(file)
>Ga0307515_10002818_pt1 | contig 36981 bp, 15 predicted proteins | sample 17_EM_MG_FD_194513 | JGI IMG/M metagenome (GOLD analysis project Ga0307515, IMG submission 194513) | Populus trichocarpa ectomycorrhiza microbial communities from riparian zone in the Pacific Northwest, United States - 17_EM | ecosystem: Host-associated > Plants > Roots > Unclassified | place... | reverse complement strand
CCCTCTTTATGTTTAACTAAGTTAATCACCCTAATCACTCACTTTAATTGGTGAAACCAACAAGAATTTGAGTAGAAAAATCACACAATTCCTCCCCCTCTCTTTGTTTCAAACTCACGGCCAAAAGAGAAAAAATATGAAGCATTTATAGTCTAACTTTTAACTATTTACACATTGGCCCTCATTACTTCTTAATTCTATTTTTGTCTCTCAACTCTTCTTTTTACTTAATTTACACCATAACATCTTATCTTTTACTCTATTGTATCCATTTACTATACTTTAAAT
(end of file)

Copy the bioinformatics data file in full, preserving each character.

>Ga0307515_10002818_pt1 | contig 36981 bp, 15 predicted proteins | sample 17_EM_MG_FD_194513 | JGI IMG/M metagenome (GOLD analysis project Ga0307515, IMG submission 194513) | Populus trichocarpa ectomycorrhiza microbial communities from riparian zone in the Pacific Northwest, United States - 17_EM | ecosystem: Host-associated > Plants > Roots > Unclassified | place... | reverse complement strand
CCCTCTTTATGTTTAACTAAGTTAATCACCCTAATCACTCACTTTAATTGGTGAAACCAACAAGAATTTGAGTAGAAAAATCACACAATTCCTCCCCCTCTCTTTGTTTCAAACTCACGGCCAAAAGAGAAAAAATATGAAGCATTTATAGTCTAACTTTTAACTATTTACACATTGGCCCTCATTACTTCTTAATTCTATTTTTGTCTCTCAACTCTTCTTTTTACTTAATTTACACCATAACATCTTATCTTTTACTCTATTGTATCCATTTACTATACTTTAAAT